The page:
An Urban Political Ecology of Food Insecurity in Washington D.C.

Washington D.C. stands out as the capital of one of the most powerful countries in the world—a national and international center whose hegemonic influence stretches across the globe—and yet many of its own citizens lack access to healthy and affordable food. Twelve percent of households in the city district experienced food insecurity between 2010-2012, while entire neighborhoods are considered food deserts. Using the lens of political ecology, this paper assesses how organizations and agencies approach food security through discourse, advocacy, and programs that actively increase food access to communities in the District. This research employs a case-based approach, drawing from interviews with nonprofit organizations, government agencies, and city residents about how food insecurity is experienced and how it is addressed in diverse ways. Furthermore, this paper explores how a city cannot only improve food security, but also encourage the production and consumption of healthy, sustainably grown food, often through urban agricultural practices. As local government, grassroots organizers, and city residents engage with one another to address the complex challenges to food access, urban communities such as those in D.C. can achieve greater social and environmental justice within the local and global food system.
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Abstract/Description: Washington D.C. stands out as the capital of one of the most powerful countries in the world—a national and international center whose hegemonic influence stretches across the globe—and yet many of its own citizens lack access to healthy and affordable food. Twelve percent of households in the city district experienced food insecurity between 2010-2012, while entire neighborhoods are considered food deserts. Using the lens of political ecology, this paper assesses how organizations and agencies approach food security through discourse, advocacy, and programs that actively increase food access to communities in the District. This research employs a case-based approach, drawing from interviews with nonprofit organizations, government agencies, and city residents about how food insecurity is experienced and how it is addressed in diverse ways. Furthermore, this paper explores how a city cannot only improve food security, but also encourage the production and consumption of healthy, sustainably grown food, often through urban agricultural practices. As local government, grassroots organizers, and city residents engage with one another to address the complex challenges to food access, urban communities such as those in D.C. can achieve greater social and environmental justice within the local and global food system.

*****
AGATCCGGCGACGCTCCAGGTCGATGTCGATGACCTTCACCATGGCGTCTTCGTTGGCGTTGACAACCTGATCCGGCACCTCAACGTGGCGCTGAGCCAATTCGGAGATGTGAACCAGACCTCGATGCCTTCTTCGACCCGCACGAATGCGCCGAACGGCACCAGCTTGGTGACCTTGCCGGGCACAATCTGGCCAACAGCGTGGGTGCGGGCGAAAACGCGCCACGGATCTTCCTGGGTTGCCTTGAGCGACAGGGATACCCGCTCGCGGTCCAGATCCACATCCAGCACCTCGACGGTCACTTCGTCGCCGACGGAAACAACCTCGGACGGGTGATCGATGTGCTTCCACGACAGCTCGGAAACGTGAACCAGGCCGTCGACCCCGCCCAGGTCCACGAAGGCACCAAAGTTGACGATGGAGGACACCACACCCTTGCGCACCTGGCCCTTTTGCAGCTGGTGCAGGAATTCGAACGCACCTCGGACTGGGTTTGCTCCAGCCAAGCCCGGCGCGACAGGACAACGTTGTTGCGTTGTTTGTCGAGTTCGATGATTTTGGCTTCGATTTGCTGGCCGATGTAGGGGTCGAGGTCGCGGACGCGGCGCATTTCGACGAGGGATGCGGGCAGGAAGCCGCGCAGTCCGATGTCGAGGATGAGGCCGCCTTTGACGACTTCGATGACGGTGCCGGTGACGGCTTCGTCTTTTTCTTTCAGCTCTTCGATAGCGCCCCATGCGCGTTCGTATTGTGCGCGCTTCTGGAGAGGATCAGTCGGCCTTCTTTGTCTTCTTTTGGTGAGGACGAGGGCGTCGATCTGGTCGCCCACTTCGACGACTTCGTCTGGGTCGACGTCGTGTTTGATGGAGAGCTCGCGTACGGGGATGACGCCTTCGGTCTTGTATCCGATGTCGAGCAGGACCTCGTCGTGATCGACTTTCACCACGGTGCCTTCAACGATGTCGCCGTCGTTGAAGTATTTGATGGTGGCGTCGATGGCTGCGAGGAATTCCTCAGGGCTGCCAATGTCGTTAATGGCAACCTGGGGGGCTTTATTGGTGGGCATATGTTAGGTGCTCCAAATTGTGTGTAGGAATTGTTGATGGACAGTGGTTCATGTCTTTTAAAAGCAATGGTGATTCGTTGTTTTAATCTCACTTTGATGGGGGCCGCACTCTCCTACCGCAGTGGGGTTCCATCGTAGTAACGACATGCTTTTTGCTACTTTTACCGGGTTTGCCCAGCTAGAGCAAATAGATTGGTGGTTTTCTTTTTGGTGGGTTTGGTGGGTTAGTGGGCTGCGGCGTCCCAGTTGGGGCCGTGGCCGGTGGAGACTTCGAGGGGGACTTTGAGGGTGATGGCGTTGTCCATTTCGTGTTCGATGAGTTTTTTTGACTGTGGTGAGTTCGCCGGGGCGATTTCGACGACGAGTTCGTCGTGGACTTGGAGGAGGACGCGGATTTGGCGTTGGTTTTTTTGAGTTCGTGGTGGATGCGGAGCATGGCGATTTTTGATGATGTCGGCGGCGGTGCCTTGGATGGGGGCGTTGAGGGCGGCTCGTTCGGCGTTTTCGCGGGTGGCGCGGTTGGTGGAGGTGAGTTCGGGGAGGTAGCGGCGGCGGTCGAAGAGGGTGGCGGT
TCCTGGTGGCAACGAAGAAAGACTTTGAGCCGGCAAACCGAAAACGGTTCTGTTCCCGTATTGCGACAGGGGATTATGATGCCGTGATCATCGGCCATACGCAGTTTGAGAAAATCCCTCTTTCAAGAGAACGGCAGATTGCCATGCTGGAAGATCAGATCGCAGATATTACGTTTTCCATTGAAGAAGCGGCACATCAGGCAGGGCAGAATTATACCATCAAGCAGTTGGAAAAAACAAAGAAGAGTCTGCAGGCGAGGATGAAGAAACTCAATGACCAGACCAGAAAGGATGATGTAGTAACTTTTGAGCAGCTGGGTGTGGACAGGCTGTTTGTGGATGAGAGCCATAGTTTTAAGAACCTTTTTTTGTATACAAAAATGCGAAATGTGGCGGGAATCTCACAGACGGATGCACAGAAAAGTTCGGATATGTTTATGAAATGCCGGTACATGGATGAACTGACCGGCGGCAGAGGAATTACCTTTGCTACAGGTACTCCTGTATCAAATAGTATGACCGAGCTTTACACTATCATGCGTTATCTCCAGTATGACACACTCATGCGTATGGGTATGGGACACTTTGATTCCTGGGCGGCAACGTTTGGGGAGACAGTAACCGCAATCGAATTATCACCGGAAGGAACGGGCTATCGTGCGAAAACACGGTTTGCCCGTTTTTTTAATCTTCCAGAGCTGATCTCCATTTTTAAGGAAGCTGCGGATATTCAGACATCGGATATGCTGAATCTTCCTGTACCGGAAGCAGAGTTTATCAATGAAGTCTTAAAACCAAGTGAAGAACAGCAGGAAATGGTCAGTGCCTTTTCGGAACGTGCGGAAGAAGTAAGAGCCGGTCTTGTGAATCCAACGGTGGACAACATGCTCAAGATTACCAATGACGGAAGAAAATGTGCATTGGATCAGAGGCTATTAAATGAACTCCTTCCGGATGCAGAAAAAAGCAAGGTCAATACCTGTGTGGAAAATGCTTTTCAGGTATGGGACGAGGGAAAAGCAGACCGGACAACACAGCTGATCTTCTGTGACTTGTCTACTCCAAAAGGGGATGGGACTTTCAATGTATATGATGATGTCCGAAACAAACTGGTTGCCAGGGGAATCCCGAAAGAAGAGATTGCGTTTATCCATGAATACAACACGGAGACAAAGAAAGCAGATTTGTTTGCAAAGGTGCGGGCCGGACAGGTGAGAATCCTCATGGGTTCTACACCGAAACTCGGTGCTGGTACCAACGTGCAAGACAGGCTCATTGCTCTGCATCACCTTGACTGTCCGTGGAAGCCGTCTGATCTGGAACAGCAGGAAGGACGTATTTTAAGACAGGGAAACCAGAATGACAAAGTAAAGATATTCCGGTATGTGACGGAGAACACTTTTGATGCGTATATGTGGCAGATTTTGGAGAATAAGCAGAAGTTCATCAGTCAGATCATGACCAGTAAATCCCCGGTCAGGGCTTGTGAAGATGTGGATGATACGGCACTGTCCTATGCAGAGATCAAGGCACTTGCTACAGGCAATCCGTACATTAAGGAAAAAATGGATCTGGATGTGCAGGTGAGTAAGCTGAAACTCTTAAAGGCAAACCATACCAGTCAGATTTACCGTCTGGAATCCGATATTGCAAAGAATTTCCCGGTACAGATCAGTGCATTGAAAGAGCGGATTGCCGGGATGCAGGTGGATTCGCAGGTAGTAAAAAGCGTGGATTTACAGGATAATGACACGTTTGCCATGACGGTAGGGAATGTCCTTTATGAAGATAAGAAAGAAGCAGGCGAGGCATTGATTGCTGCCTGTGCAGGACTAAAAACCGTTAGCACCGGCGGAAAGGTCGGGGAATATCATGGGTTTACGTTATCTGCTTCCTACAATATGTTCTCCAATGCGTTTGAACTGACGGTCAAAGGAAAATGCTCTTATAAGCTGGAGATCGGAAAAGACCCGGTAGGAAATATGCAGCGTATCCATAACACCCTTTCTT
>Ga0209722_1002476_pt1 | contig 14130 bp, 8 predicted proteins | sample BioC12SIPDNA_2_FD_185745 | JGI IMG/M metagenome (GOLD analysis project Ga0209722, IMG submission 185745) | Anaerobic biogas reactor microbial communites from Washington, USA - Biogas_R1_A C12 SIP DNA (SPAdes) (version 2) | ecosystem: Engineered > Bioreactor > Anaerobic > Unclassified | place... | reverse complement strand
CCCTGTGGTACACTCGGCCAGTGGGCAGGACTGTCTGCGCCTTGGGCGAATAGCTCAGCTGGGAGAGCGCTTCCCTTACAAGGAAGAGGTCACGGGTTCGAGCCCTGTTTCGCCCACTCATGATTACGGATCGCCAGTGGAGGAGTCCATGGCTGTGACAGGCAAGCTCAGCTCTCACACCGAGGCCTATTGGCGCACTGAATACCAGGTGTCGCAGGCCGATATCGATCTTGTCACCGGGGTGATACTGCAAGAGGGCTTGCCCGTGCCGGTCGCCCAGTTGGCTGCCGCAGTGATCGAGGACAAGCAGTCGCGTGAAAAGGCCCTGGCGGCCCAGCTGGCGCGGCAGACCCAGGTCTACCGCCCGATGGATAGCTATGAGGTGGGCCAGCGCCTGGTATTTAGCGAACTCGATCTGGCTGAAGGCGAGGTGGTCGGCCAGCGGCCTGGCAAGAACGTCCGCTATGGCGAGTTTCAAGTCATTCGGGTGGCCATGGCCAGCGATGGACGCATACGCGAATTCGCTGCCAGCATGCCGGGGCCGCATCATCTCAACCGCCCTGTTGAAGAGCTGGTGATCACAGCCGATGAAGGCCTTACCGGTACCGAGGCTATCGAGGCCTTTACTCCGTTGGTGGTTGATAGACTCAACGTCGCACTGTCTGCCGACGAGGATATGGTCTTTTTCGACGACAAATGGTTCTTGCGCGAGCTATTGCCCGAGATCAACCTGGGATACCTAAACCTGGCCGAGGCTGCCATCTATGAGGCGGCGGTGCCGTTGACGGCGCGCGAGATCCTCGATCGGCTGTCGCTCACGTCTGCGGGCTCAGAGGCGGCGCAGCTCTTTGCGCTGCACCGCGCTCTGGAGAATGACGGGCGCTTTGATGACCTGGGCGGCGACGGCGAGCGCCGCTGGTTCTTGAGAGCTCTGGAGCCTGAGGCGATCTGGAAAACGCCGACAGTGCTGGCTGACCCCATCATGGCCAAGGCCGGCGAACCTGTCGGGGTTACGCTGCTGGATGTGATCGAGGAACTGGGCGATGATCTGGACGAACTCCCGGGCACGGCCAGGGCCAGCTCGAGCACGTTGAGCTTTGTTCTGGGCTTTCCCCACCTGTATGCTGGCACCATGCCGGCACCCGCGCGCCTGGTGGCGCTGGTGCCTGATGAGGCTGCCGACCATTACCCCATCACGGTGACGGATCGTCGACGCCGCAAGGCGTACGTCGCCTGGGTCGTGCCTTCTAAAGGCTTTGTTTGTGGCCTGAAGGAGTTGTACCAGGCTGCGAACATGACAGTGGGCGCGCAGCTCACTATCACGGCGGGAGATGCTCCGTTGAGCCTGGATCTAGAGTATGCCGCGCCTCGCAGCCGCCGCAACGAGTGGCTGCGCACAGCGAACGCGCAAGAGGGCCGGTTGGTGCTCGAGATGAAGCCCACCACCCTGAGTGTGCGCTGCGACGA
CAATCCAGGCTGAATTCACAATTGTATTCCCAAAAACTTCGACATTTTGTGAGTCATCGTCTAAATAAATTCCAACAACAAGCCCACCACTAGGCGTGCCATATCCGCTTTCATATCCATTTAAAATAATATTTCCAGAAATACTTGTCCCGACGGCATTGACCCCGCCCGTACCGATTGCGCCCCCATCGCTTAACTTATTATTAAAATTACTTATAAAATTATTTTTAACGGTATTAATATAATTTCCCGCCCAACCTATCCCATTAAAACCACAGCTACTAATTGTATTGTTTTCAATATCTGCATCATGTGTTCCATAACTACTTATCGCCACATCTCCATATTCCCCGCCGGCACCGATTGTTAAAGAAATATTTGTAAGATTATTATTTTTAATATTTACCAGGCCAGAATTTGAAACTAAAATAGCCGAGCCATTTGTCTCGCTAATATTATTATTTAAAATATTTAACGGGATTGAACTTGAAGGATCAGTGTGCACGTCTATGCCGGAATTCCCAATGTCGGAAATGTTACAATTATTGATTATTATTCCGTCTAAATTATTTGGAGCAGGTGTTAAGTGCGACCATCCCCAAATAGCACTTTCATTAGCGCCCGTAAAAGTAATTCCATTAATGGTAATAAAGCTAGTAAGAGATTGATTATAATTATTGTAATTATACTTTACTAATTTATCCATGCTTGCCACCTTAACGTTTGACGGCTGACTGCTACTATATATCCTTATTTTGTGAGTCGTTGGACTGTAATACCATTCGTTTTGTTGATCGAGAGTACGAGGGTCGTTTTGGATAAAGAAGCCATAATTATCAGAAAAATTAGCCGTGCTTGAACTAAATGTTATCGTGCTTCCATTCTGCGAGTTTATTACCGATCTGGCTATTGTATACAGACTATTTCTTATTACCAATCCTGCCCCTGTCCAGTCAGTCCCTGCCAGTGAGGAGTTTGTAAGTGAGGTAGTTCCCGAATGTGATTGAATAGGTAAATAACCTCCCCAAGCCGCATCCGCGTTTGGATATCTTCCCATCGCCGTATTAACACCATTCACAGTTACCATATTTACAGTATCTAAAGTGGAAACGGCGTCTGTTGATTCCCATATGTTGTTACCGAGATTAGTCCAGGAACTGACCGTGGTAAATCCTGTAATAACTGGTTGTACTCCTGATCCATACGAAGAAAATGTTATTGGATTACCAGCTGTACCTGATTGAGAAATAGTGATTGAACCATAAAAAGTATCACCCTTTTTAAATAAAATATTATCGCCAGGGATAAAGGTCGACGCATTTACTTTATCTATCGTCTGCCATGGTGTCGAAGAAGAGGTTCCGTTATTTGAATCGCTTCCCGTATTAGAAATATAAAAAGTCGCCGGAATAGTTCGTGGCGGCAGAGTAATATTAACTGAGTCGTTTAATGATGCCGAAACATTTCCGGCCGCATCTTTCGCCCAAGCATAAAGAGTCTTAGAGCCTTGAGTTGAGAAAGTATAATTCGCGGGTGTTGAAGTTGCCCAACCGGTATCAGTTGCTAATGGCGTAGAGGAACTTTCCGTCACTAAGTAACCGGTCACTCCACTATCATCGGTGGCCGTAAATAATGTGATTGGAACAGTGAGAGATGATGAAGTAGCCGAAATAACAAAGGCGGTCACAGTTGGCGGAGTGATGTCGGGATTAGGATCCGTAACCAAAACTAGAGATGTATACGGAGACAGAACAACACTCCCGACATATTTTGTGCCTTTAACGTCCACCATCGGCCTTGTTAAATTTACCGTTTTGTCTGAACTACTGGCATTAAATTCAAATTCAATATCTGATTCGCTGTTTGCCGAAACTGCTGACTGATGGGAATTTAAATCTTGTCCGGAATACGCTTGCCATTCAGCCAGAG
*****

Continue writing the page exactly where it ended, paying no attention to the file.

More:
Subject(s): Poor -- Nutrition -- Washington (D.C.)
Food consumption -- Washington (D.C.)
Washington (D.C.)
Date Issued: May 2014